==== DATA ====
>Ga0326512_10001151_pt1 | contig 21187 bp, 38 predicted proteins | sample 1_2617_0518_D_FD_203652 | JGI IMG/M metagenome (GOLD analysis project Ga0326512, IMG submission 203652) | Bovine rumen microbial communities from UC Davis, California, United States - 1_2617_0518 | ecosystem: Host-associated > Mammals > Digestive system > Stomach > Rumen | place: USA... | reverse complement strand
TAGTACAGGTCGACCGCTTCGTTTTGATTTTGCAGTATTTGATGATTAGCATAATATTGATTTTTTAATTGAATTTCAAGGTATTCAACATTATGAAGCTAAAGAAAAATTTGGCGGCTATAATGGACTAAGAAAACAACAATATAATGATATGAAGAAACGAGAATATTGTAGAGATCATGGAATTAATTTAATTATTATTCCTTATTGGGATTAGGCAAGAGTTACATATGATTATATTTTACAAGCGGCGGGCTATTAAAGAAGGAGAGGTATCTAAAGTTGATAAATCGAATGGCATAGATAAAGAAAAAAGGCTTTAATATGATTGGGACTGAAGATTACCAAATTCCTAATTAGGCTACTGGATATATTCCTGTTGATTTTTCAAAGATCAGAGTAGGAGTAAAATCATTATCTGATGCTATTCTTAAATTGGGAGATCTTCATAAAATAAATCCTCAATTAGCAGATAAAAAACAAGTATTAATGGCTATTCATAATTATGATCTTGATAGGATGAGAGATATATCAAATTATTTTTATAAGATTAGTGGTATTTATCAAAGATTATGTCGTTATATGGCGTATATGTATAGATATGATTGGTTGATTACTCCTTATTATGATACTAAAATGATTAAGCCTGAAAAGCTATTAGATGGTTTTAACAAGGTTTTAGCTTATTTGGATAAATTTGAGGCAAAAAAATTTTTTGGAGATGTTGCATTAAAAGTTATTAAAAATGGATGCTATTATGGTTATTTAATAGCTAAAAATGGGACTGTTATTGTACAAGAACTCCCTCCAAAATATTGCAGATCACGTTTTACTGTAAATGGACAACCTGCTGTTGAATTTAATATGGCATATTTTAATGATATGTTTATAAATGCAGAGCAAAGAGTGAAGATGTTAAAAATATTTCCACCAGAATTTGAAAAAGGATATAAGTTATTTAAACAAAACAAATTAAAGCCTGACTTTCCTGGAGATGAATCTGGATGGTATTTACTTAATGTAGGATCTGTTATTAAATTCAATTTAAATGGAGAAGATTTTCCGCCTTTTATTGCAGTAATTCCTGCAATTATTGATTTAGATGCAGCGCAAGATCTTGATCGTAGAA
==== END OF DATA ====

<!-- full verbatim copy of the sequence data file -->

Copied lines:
>Ga0326512_10001151_pt1 | contig 21187 bp, 38 predicted proteins | sample 1_2617_0518_D_FD_203652 | JGI IMG/M metagenome (GOLD analysis project Ga0326512, IMG submission 203652) | Bovine rumen microbial communities from UC Davis, California, United States - 1_2617_0518 | ecosystem: Host-associated > Mammals > Digestive system > Stomach > Rumen | place: USA... | reverse complement strand
TAGTACAGGTCGACCGCTTCGTTTTGATTTTGCAGTATTTGATGATTAGCATAATATTGATTTTTTAATTGAATTTCAAGGTATTCAACATTATGAAGCTAAAGAAAAATTTGGCGGCTATAATGGACTAAGAAAACAACAATATAATGATATGAAGAAACGAGAATATTGTAGAGATCATGGAATTAATTTAATTATTATTCCTTATTGGGATTAGGCAAGAGTTACATATGATTATATTTTACAAGCGGCGGGCTATTAAAGAAGGAGAGGTATCTAAAGTTGATAAATCGAATGGCATAGATAAAGAAAAAAGGCTTTAATATGATTGGGACTGAAGATTACCAAATTCCTAATTAGGCTACTGGATATATTCCTGTTGATTTTTCAAAGATCAGAGTAGGAGTAAAATCATTATCTGATGCTATTCTTAAATTGGGAGATCTTCATAAAATAAATCCTCAATTAGCAGATAAAAAACAAGTATTAATGGCTATTCATAATTATGATCTTGATAGGATGAGAGATATATCAAATTATTTTTATAAGATTAGTGGTATTTATCAAAGATTATGTCGTTATATGGCGTATATGTATAGATATGATTGGTTGATTACTCCTTATTATGATACTAAAATGATTAAGCCTGAAAAGCTATTAGATGGTTTTAACAAGGTTTTAGCTTATTTGGATAAATTTGAGGCAAAAAAATTTTTTGGAGATGTTGCATTAAAAGTTATTAAAAATGGATGCTATTATGGTTATTTAATAGCTAAAAATGGGACTGTTATTGTACAAGAACTCCCTCCAAAATATTGCAGATCACGTTTTACTGTAAATGGACAACCTGCTGTTGAATTTAATATGGCATATTTTAATGATATGTTTATAAATGCAGAGCAAAGAGTGAAGATGTTAAAAATATTTCCACCAGAATTTGAAAAAGGATATAAGTTATTTAAACAAAACAAATTAAAGCCTGACTTTCCTGGAGATGAATCTGGATGGTATTTACTTAATGTAGGATCTGTTATTAAATTCAATTTAAATGGAGAAGATTTTCCGCCTTTTATTGCAGTAATTCCTGCAATTATTGATTTAGATGCAGCGCAAGATCTTGATCGTAGAA